A cookbook by Mexican women honors missing loved ones: ‘It was my son’s favorite meal’
The recipe Mirna Medina Quiñónez named in honor of her dead son guides you through the preparation of a braised beef and shredded cheese quesadilla, paired with a light salad, chunky salsa and refried beans.
The dish, called Pizzadillas for Roberto, appears in a new cookbook created to raise money for women in search of their missing relatives in Mexico — those known as desaparecidos.
“It’s very simple, but it was my son’s favorite meal,” Medina Quiñónez said recently. “He called them ‘pizzadillas’ because I’d use two tortillas, instead of just folding one in half. Then, my son would cut it into four pieces, just like pizza slices.”
Medina Quiñónez, whose 21-year-old son Roberto Corrales Medina disappeared in the northwestern state of Sinaloa in 2014, is a retired schoolteacher and founder of Las Rastreadoras del Fuerte.
The group, made up of about 130 mothers, is one of dozens of collectives that have sprung up across the country, where more than 73,000 people have disappeared in a decades-long cycle of violence and impunity waged by drug traffickers, corrupt public officials and members of the military and police.
The group in the city of El Fuerte got its name, a play on the Spanish verb rastrear, to track, from investigative reporter and editor Javier Valdez Cárdenas. He was fatally shot by assailants in Sinaloa in 2017.
The women’s efforts can get costly, with collectives trying to cover expenses like rent for office space and internet access to maintain their databases. Money for gasoline is especially important, as it’s needed to get to and from the mountains or countrysides where they search for the remains of the missing.
Medina Quiñónez said it takes about $1,450 dollars (32,000 pesos) per month for her group to stay afloat.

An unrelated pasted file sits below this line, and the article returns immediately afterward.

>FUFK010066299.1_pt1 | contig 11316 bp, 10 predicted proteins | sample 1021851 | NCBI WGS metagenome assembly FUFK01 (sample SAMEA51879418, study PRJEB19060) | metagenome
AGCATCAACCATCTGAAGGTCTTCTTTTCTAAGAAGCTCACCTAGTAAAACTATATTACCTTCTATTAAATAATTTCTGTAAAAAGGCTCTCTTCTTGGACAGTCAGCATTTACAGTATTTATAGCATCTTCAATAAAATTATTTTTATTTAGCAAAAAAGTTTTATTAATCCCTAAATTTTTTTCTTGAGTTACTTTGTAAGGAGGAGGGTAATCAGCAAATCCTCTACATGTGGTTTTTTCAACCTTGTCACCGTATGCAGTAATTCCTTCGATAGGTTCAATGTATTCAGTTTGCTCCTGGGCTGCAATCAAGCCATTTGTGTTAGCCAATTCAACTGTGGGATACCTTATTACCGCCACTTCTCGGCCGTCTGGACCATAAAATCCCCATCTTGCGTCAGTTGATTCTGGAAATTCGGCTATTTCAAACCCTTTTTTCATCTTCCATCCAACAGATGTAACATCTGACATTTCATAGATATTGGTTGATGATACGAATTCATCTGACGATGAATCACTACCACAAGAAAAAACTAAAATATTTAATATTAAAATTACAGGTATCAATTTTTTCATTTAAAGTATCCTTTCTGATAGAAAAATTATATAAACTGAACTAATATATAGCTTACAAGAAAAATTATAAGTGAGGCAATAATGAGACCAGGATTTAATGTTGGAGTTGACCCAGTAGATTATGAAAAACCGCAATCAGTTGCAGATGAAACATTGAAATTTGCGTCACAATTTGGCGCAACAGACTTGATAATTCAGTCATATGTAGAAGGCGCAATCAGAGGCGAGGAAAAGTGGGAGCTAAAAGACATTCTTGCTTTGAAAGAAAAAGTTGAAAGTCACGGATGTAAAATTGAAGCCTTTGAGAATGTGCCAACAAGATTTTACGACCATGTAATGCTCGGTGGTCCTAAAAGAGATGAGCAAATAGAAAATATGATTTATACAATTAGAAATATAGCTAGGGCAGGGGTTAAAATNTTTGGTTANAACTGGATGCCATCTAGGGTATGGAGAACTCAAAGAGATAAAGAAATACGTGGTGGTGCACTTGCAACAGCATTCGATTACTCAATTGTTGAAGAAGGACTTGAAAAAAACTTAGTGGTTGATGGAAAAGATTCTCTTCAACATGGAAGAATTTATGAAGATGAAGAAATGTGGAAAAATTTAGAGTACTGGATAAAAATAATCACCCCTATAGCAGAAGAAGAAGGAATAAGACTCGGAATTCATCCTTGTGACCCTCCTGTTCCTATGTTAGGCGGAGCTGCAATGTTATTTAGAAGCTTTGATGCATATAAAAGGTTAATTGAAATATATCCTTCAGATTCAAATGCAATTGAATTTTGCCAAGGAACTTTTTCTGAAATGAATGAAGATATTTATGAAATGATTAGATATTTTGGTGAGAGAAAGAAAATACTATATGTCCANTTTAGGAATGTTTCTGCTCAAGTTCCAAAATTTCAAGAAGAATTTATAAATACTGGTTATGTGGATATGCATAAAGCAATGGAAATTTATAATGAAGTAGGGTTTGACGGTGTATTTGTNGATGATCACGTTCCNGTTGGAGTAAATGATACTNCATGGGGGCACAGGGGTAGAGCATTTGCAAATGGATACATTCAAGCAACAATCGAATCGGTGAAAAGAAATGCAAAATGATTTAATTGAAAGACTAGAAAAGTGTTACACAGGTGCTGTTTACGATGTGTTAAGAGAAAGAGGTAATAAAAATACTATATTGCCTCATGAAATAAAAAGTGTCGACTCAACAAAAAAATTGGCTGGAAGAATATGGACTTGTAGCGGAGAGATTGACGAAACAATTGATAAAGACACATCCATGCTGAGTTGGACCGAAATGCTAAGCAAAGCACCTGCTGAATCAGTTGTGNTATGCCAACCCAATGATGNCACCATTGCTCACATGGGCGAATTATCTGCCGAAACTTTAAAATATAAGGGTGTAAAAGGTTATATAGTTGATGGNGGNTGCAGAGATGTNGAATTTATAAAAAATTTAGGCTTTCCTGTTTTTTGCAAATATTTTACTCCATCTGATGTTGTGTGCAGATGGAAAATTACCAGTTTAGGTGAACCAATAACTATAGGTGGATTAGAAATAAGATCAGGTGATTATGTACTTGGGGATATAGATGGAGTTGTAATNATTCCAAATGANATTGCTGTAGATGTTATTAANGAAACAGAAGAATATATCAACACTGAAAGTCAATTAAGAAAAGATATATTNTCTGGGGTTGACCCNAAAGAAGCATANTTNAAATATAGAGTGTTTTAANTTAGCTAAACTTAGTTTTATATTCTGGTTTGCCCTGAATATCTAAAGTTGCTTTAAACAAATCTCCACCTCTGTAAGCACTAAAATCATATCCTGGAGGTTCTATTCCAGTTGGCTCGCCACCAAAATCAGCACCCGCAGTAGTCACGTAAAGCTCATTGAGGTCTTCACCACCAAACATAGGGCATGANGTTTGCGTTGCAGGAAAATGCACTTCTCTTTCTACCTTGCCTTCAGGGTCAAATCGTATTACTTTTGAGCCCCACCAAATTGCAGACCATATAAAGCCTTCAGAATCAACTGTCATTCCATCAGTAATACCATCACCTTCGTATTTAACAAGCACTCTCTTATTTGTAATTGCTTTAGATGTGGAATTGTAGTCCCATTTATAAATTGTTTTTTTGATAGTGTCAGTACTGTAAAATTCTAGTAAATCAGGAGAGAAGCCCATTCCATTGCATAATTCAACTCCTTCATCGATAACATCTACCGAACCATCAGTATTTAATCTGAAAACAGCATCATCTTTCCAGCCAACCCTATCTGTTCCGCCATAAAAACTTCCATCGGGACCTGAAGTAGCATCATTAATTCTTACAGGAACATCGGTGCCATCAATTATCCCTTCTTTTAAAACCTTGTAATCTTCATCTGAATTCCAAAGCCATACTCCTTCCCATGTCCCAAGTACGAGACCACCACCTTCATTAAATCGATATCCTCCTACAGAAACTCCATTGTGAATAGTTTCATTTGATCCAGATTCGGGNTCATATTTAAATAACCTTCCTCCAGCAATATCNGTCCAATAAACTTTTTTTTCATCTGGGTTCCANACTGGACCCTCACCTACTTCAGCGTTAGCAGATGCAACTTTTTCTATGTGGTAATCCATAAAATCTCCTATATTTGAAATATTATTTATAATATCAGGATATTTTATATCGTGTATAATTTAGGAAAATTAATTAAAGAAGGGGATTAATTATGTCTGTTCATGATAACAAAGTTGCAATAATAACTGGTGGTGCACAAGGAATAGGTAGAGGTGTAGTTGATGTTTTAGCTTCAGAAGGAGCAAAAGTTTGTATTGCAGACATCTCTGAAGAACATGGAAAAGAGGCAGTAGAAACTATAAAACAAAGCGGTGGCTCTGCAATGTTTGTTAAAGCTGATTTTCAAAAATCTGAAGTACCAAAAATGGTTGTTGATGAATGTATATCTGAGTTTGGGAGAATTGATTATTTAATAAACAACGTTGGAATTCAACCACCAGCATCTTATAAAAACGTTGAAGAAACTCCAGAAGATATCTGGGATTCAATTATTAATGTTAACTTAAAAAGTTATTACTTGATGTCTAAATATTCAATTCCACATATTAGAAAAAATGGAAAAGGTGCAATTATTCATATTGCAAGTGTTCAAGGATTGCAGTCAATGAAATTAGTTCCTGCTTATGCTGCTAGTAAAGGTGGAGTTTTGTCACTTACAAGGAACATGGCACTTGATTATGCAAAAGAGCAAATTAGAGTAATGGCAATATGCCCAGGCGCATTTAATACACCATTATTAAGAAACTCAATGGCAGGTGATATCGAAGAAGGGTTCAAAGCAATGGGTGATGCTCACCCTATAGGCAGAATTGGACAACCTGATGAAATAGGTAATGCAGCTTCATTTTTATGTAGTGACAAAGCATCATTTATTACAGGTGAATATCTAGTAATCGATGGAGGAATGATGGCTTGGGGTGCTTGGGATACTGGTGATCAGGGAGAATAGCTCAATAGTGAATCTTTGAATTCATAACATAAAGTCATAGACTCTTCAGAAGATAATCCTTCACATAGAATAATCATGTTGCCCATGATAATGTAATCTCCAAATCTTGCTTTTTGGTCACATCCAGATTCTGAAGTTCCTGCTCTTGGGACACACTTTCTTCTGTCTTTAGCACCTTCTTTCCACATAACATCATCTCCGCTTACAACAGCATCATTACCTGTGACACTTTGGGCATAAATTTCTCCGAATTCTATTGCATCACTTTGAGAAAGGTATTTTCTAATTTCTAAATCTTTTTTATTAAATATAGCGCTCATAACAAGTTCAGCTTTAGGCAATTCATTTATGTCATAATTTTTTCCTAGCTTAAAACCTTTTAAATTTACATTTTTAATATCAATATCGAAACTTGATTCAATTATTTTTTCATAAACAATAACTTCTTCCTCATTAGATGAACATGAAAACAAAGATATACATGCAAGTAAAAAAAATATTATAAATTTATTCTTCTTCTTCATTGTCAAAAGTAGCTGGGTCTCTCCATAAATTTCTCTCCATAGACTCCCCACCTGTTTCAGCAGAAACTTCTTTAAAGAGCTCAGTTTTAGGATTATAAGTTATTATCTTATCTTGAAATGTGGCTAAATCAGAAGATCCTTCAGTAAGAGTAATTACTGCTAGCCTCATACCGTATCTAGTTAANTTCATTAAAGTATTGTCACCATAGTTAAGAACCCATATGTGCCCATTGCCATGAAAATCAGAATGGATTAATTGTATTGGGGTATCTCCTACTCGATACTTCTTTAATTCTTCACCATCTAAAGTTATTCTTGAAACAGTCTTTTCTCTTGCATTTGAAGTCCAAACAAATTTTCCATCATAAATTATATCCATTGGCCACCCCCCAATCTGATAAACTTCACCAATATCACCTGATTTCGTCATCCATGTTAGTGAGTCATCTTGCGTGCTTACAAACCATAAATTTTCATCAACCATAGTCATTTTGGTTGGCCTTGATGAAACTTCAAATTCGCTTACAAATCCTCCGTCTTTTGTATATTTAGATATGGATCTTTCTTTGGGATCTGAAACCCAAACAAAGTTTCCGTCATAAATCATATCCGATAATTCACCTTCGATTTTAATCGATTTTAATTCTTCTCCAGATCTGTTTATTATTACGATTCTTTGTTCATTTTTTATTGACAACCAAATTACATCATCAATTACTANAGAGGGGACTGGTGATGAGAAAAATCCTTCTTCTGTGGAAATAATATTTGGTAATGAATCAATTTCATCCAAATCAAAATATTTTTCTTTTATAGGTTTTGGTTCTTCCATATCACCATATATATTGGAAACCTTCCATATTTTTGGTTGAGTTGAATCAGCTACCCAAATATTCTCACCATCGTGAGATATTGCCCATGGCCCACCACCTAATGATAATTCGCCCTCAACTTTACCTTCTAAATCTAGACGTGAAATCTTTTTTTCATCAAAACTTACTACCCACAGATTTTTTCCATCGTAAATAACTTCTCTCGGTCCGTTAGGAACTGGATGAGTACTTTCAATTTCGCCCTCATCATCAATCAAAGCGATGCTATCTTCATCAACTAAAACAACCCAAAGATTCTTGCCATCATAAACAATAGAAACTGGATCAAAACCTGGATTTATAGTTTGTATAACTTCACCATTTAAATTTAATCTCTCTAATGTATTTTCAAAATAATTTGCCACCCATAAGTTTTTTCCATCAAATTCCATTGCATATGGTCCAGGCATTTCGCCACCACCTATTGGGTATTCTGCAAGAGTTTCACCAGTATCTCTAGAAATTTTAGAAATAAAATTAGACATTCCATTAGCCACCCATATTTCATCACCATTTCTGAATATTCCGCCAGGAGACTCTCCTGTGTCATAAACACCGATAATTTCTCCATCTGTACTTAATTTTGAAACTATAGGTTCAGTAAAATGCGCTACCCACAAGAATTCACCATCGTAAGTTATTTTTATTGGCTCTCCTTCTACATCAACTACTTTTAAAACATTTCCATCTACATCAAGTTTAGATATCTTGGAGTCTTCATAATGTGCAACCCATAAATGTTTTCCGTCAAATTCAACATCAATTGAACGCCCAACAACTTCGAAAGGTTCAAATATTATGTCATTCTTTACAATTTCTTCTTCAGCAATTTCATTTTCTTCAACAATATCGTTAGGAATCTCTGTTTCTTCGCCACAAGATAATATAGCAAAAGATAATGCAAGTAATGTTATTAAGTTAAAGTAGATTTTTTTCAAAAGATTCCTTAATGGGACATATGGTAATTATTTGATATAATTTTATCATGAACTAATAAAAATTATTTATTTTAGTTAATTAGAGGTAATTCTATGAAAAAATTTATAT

The office space, she said, serves as a key location for the rastreadoras, who also accompany one another when meeting with authorities. Sometimes they manage to secure financial support from the state government. Last year, they received three subsidies, each worth about $180 dollars (4,000 pesos). So far this year, Medina Quiñónez said, they have received no assistance.
In hopes of generating a more steady cash flow, the mothers began selling the cookbook this summer, a compendium of 30 recipes, all dedicated to a missing loved one. The book, titled “Recetario para la memoria,” can be purchased on their website for about $22.
In honor of her 23-year-old daughter Marian, who also disappeared in Sinaloa in 2014, Miriam Violeta Maldonado Valdez contributed Ceviche for Marian, a recipe that calls for lots of Serrano peppers and salsa huichol, a hot sauce that’s popular in the area.
“I’d been searching and searching for her when I joined the rastreadoras,” said Maldonado Valdez, who became a part of the group that same year. “And I found my daughter the very day I joined them. They were digging when I recognized her shirt. ‘She’s mine,’ I told them.”